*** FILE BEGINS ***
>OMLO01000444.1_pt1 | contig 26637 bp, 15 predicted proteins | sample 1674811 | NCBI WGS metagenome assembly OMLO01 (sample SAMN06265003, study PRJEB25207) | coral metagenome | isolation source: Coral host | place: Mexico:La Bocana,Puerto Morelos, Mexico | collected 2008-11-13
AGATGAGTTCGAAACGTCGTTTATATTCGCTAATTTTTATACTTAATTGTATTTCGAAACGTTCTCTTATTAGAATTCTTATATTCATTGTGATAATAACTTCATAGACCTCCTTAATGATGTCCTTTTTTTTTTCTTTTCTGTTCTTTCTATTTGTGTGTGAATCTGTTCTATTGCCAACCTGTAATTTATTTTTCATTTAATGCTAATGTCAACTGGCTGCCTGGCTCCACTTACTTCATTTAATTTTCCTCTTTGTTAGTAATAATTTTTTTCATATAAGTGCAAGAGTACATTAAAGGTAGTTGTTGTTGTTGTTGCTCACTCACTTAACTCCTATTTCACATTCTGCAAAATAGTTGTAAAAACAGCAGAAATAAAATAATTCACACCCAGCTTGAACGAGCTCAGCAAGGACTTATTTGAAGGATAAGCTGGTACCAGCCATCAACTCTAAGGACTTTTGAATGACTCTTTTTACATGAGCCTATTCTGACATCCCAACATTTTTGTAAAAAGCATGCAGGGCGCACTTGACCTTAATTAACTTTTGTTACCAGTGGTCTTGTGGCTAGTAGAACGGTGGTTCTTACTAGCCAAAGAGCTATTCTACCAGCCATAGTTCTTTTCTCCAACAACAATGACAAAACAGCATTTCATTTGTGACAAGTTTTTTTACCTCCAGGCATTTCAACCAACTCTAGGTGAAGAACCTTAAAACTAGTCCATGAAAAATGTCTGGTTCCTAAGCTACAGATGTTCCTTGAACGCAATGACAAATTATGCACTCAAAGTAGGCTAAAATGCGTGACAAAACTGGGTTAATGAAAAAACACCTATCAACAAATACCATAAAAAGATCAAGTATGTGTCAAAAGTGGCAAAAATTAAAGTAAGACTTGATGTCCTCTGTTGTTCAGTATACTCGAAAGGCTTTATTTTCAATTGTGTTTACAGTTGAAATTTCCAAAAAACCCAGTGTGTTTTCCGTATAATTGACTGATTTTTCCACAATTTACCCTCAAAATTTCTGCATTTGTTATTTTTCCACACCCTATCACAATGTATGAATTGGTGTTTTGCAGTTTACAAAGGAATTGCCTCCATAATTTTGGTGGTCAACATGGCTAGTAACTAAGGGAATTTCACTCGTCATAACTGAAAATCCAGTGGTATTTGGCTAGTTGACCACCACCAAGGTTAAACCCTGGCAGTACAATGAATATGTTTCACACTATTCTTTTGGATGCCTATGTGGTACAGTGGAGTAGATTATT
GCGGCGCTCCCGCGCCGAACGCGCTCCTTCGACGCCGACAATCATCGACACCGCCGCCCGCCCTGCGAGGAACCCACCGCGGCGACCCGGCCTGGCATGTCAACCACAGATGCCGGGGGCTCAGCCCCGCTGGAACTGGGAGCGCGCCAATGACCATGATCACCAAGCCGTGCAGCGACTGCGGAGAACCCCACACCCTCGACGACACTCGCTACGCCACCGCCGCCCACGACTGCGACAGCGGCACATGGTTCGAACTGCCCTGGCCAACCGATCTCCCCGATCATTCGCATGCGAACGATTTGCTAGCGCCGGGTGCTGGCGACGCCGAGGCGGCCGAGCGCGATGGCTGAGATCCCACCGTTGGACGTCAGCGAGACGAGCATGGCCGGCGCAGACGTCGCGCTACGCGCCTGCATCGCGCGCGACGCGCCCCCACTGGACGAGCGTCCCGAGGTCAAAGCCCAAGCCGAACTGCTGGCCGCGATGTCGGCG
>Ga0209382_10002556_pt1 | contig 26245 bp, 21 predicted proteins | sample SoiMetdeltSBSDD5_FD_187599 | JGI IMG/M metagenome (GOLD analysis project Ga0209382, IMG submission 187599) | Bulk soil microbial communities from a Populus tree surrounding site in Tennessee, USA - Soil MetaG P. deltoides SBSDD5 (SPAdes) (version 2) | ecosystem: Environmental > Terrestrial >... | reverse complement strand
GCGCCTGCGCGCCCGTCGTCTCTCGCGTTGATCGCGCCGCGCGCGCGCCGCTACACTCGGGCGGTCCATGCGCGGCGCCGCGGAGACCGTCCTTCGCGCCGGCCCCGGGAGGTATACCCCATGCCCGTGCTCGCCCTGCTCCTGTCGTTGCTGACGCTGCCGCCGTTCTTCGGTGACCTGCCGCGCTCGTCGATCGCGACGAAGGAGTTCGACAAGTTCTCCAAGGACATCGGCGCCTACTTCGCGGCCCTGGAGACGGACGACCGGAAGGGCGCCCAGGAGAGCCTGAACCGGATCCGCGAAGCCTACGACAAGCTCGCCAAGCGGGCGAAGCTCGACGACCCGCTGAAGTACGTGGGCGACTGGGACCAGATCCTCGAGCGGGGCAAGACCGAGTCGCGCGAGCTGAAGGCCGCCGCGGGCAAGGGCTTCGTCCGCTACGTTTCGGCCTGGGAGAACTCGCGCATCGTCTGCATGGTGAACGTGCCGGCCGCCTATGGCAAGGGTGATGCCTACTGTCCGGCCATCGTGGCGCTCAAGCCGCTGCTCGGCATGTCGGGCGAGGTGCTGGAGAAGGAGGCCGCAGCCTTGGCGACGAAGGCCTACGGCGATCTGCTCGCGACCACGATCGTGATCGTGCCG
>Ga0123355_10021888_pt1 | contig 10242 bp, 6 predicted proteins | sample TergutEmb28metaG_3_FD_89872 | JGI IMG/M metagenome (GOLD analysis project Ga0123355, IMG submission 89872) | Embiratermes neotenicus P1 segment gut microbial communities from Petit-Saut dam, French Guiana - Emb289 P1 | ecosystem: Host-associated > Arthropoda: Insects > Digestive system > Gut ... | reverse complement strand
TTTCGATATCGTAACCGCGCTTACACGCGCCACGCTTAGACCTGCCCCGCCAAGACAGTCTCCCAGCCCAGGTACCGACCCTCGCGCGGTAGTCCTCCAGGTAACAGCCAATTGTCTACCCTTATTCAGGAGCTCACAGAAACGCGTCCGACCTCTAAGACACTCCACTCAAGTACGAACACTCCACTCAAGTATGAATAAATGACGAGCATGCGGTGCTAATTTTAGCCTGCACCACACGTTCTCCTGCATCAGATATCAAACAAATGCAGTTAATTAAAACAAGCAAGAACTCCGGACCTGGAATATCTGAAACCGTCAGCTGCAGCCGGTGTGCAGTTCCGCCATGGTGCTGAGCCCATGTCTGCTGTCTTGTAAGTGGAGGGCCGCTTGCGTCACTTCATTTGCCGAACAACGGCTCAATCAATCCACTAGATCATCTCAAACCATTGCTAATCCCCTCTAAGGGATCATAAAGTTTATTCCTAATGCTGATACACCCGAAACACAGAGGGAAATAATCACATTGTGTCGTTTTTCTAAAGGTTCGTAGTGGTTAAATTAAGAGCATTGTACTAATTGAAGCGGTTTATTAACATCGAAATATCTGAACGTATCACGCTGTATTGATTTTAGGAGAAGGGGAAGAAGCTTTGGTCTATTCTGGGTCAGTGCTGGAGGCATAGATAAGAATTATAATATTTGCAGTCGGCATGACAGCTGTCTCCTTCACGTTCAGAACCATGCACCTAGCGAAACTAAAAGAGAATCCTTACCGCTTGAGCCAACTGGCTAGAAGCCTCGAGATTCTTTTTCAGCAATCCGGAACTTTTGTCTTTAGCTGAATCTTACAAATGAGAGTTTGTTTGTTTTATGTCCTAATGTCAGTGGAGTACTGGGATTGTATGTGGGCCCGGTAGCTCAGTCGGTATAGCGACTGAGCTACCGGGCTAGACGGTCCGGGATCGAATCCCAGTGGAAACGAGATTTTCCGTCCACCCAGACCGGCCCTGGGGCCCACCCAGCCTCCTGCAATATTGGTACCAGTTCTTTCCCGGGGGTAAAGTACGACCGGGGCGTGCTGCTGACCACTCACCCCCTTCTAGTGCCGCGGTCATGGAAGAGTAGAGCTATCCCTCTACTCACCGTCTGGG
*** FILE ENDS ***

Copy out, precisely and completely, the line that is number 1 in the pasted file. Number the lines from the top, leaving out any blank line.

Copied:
>OMLO01000444.1_pt1 | contig 26637 bp, 15 predicted proteins | sample 1674811 | NCBI WGS metagenome assembly OMLO01 (sample SAMN06265003, study PRJEB25207) | coral metagenome | isolation source: Coral host | place: Mexico:La Bocana,Puerto Morelos, Mexico | collected 2008-11-13